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U.S., Mexican Civilian First Responders Complete Water Search and Rescue Training

March 30, 2017

Puerto Vallarta, Jalisco, Mexico —

As the warm blue waves crash onto the shore of a resort town in the Pacific Ocean, a lifeguard on duty notices a young female tourist shouting for help 50 meters away. She scrambles for a breath just before she’s pulled underwater by the forceful current. The lifeguard dons his life vest and rushes to save the drowning victim.  

This situation is common-day for any lifeguard in a resort town with growing tourism and even stronger riptides, but the scenario above is much different than what a group of lifeguards and other civilian first responders experienced in Puerto Vallarta last week as part of a highly anticipated hands-on training exercise between the United States and Mexico to further develop the two nations’ water search and rescue skills. 

This particular training included first responders from the neighboring Mexican states of Jalisco and Michoacán, who met with U.S. Public Health Service officers in Puerto Vallarta March 20-24, 2017. 

“We want to learn your current processes and build on the knowledge you already have,” said U.S. Capt. John Holland, a PHS representative introducing himself to the group of Mexican firefighters, lifeguards and other first responders. “Our goal is to discuss and practice as many different scenarios as possible to best prepare you for future rescue missions.” 

Along with an enhanced skill set, Jalisco and Michoacán’s Civil Protection Agencies received specialized equipment donated by U.S. Northern Command as part of its humanitarian assistance program with the government of Mexico. The equipment, valued at $270,000, included inflatable boats with engines, rope and webbing, rescue sleds, and life vests.

“Jalisco can potentially experience many different kinds of disasters–earthquakes, tsunamis, hurricanes, extreme flooding…,” said Luis Garcia, the regional commander of Jalisco’s Civil Protection Agency. “We are honored to be a part of this training to learn different disaster response tactics and techniques from each other.”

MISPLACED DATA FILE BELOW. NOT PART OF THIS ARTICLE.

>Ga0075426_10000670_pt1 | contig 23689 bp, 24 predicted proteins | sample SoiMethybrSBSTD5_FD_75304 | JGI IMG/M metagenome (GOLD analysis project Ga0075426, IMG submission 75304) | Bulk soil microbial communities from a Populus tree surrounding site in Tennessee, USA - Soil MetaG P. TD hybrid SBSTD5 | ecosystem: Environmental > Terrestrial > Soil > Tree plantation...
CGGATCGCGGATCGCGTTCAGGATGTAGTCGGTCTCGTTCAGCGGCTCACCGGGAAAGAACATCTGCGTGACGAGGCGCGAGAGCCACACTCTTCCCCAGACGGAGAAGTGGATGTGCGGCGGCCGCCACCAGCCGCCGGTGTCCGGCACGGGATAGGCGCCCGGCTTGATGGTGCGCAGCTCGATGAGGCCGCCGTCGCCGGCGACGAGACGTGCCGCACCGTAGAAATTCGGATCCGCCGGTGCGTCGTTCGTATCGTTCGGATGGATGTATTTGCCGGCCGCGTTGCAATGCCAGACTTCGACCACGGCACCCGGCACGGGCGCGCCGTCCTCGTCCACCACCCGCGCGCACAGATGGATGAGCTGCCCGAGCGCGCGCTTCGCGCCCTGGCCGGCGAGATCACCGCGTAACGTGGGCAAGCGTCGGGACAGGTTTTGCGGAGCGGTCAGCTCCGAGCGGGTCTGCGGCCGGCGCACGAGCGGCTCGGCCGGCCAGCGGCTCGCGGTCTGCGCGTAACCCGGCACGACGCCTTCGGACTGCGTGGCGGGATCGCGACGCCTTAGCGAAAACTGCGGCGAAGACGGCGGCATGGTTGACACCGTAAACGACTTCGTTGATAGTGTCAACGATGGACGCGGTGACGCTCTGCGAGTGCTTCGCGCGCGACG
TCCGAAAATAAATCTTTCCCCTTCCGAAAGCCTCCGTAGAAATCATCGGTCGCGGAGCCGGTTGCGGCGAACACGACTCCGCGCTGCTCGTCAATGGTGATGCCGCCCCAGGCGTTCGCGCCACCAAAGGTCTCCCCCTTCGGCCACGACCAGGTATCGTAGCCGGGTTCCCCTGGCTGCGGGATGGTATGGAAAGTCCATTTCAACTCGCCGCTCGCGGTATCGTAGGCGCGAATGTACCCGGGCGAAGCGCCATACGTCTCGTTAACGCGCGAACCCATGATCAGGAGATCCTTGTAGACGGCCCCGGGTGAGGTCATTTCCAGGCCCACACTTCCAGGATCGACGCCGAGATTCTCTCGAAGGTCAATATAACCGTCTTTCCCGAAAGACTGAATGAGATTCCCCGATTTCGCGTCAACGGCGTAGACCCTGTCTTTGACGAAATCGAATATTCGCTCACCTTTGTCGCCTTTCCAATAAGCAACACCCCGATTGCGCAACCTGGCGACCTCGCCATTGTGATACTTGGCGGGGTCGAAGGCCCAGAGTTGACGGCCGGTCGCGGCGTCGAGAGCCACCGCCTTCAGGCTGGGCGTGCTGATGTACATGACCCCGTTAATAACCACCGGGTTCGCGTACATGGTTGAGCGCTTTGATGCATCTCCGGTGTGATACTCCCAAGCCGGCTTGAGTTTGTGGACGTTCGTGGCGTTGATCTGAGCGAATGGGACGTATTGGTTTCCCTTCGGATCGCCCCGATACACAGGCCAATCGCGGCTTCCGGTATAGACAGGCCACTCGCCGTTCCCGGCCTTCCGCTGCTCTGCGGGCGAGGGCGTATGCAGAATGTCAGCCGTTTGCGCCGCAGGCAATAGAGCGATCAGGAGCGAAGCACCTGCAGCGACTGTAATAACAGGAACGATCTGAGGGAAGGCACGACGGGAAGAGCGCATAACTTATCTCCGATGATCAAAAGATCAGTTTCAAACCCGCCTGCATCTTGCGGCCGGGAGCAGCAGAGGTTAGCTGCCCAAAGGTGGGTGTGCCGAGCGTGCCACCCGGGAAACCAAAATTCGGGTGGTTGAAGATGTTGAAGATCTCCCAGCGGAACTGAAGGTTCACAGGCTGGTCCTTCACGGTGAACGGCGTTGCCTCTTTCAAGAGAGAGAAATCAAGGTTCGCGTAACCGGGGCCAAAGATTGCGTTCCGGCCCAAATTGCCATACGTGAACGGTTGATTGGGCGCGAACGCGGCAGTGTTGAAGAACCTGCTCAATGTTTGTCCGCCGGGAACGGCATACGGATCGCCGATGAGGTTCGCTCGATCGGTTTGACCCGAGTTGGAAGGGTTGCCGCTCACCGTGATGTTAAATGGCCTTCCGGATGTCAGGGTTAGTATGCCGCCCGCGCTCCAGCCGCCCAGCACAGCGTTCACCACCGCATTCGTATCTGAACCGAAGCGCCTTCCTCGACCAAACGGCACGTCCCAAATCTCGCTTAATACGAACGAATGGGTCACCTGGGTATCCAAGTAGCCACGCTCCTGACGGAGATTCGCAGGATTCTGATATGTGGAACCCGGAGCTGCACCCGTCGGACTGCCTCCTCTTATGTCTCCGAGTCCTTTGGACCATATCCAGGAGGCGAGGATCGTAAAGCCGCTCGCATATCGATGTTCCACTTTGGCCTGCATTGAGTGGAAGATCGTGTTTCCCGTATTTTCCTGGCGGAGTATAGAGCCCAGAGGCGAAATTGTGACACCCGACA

For the first two of the five training days, Holland and fellow PHS officer Cmdr. Kiel Fisher reviewed the roles and responsibilities of an emergency response team, how to quickly assess and classify victims in a mass casualty situation, tie rope and webbing, and improvise an anchor on shore if needed to bring a victim to safety. 

“These skills are perishable,” Fisher said. “You must practice these on a regular basis or you’ll forget everything.” Fisher later explained how he keeps random-sized ropes in multiple rooms of his home to preserve his skills.  

Holland and Fisher kept the days interesting by splitting the Jalisco and Michoacán first responders into different groups with each new scenario. This meant ever-changing group leaders and new group member responsibilities. 

“We are trying to simulate real-world conditions,” said Fisher. “You have to be prepared to work with first responders from other units. Everyone needs to feel confident they can perform whatever duties asked of them no matter the situation.” 

Days at the Beach

Day three of water search and rescue training meant something everyone was looking forward to—time to hit the beach and put classroom skills into practice. 

First on the day’s agenda was how to extract a victim in the water using a rope system. Groups had to create an anchor in the sand that responders attached to a raft as they entered the water. 

During this particular exercise, one team noticed it was very inconvenient to turn around to shore to communicate with other team members using hand signals, so they created their own rhythm of whistle blows to signal if they needed more or less slack in the rope. 

It was clear these first responders were anything but new to the  job. They quickly incorporated every new technique from Holland and Fisher to their already well-established expertise. 

The last two days of training included countless life-saving skills, such as how to save a combative victim and how to turn a capsized raft right-side up.  

A Partnership between U.S. and Mexico 

The following day’s graduation ceremony was a sight to behold. Media reporters from all across Mexico came to highlight the incredible teamwork of the two Mexican states and the U.S.

In his keynote address, Ricardo de la Cruz, the director general of Mexico’s Civil Protection, expressed deep gratitude for USNORTHCOM’s commitment to help Mexico enhance its water search and rescue capabilities and strengthen the two nations’ relationship.

“As neighboring countries, we are likely to share the effects of natural disasters, and this friendship is important to build before those times in need,” De la Cruz said. “These men entered this week as different units, and they leave today as one team.”

Fortunately, this training is not an isolated event. It is part of a much bigger plan by USNORTHCOM’s interagency coordination specialists and the government of Mexico to train and equip Mexican units in wildlife firefighting, disaster behavioral health, water search and rescue, and urban search and rescue.

Holland and Fisher say they couldn’t be more excited to be a part of this mission, and their enthusiasm is evident in the way they teach and interact with each Mexican first responder.

USNORTHCOM and these PHS officers are supporting three more disaster response training events across Mexico in the near future as part of the continued collaboration between the U.S. and Mexico.